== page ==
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Dali Mpofu was stabbed by thieves on an Eastern Cape beach on Thursday.
Dali Mpofu, the lawyer representing families of 34 miners killed and miners who were arrested during a strike at South Africa’s Marikana mine in August 2012, was stabbed on an Eastern Cape beach on Thursday. He is recovering in a local hospital and is in serious but stable condition.
A spokesperson for the Farlam Commission of Inquiry, which is holding hearings into the Marikana shootings, said the commission did not believe the attack was related to Mpofu’s defense of the miners, the Independent reported. The commission was on a short break when Mpofu was assaulted.
GlobalPost Senior Correspondent Erin Conway-Smith, who is based in Johannesburg, said police believe the motive was robbery. But the incident, which took place on a beach notorious for attacks, is an example of South Africa's high rate of crime, and the unnecessary levels of violence that often accompanies theft.
Separately, there have been two killings of individuals who were to testify at the inquiry into the fatal police shootings of 34 people at the Lonmin mine in Marikana.
Last month a "sangoma" — traditional healer/diviner — said to have performed a ritual on striking mineworkers, allegedly to protect them from bullets as they faced off with police, was gunned down at his home in the Eastern Cape. One report linked his murder with disputes in the minibus taxi industry.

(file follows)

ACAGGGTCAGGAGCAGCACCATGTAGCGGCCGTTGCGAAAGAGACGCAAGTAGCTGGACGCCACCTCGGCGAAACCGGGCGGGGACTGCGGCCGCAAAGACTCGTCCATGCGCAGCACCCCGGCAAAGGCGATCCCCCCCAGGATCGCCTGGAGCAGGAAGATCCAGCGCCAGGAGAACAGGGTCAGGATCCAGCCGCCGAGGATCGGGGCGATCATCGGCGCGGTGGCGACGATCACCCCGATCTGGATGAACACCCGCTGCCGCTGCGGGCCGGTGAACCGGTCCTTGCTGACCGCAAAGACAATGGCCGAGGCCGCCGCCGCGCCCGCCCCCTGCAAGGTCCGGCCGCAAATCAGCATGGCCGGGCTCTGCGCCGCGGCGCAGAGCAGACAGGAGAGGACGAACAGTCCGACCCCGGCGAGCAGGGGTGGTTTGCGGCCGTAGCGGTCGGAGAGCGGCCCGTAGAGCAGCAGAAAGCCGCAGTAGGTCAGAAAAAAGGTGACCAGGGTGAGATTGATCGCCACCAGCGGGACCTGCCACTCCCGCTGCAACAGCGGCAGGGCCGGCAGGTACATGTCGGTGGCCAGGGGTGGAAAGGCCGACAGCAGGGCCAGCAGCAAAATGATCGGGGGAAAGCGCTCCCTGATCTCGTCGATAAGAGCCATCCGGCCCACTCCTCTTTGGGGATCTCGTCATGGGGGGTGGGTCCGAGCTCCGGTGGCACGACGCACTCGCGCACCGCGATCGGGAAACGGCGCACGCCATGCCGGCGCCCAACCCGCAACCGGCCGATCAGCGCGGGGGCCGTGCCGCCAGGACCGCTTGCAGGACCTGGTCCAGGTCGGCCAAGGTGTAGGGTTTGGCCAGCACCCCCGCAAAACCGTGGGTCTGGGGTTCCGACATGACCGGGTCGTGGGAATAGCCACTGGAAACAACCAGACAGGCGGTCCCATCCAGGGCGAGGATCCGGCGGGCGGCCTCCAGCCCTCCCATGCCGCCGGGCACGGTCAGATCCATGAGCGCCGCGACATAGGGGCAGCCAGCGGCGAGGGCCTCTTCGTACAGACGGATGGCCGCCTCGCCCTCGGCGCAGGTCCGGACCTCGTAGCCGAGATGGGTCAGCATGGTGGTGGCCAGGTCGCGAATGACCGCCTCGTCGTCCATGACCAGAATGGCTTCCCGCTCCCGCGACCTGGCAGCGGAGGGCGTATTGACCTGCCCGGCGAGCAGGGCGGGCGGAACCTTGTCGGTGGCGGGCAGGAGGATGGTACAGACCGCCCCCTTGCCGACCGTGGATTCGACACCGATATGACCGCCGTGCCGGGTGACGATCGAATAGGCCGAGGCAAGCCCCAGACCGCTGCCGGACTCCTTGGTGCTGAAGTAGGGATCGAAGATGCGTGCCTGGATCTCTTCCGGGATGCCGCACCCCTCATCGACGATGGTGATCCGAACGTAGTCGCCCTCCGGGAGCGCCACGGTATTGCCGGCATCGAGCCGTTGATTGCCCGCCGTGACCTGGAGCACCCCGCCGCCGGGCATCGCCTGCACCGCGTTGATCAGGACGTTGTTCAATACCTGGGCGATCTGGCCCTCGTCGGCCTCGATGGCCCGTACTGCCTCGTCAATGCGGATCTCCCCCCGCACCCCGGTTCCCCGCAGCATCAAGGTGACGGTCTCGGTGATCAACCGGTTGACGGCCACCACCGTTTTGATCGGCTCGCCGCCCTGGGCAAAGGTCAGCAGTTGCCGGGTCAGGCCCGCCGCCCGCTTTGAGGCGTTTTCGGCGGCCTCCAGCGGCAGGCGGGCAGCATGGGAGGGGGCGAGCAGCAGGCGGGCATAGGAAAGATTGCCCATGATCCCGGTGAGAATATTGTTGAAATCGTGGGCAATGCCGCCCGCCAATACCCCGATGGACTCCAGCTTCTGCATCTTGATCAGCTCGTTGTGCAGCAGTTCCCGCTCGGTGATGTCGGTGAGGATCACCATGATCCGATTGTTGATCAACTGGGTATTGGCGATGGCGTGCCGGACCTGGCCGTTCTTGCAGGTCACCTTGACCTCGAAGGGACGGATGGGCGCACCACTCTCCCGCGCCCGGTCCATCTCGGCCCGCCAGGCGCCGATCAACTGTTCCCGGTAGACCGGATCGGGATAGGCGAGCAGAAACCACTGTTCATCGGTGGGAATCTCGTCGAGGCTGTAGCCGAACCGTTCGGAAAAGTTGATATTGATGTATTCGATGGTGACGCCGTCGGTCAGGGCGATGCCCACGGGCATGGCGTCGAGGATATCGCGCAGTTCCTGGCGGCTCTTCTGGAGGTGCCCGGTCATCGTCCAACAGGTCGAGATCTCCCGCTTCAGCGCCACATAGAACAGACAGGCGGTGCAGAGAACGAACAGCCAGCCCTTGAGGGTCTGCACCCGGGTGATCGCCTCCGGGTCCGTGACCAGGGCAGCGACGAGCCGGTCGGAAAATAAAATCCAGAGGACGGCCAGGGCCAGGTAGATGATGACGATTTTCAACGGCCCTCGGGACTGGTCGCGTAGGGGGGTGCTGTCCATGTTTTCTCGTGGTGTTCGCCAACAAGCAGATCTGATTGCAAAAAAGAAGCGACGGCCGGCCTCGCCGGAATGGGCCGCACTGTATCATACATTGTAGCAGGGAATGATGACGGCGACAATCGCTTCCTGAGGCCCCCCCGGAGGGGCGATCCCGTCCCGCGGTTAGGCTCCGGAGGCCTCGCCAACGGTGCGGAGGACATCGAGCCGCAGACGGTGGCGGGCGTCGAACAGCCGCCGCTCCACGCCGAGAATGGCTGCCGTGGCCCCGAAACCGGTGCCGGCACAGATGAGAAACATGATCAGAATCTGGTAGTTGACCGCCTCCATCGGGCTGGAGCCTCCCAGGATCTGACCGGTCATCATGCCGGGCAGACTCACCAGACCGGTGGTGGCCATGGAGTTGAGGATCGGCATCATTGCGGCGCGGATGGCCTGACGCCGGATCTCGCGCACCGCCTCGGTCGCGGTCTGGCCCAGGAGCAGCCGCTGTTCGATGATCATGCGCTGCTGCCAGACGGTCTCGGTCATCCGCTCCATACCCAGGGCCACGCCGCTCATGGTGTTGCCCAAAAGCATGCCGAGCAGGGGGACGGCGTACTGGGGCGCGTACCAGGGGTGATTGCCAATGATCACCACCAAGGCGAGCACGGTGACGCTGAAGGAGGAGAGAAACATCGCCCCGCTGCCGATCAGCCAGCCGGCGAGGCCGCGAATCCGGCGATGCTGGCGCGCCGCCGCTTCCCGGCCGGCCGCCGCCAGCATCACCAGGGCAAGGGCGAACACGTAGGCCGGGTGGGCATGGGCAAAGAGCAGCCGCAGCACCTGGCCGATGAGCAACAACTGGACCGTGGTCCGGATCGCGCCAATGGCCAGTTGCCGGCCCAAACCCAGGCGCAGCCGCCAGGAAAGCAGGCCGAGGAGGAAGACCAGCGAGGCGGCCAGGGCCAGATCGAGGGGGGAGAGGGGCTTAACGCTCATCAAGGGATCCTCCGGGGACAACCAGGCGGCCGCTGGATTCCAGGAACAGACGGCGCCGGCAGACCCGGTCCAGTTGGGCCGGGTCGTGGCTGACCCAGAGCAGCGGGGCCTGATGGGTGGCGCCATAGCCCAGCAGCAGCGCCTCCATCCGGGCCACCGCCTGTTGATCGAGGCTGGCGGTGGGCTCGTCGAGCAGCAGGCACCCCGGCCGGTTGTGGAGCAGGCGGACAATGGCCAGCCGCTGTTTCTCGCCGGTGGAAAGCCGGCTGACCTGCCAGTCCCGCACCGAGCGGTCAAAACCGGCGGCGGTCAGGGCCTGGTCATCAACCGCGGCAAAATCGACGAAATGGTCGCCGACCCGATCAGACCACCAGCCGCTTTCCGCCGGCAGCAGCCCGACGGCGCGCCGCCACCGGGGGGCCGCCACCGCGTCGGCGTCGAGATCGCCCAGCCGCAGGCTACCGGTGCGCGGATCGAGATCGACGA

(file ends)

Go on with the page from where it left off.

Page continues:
In 2012, an official from the National Union of Mineworkers, who was going to be a material witness at the inquiry, was killed before testifying.
More from GlobalPost: Troubling video shows police shot Marikana strikers in cold blood
Robbers reportedly jumped out of dense bushes and attacked Mpofu as he walked on a stretch of beach between Eastern Beach and the Nahoon Reef, the Times reported.
They stole his jacket, cellphone, watch and car keys and stabbed him in his chest, back and leg, police told the Times.
"He told us two guys came at him to mug him,” Eastern Beach lifeguard Simpiwe Felani told the Times. “But he fought back and that's when he got stabbed. He must have walked for a few minutes. He had lost a lot of blood. We applied first aid, using bandages to close the wounds and stop the bleeding.”
The Farlam Commission is hoping to resume hearings next week. The group is looking into changing the schedule or having someone else from Mpofu’s team represent the miners while he recovers.
“The commission has to continue,” commission spokesperson Tshepo Mahlangu told the Independent. “We can't afford any more delays.”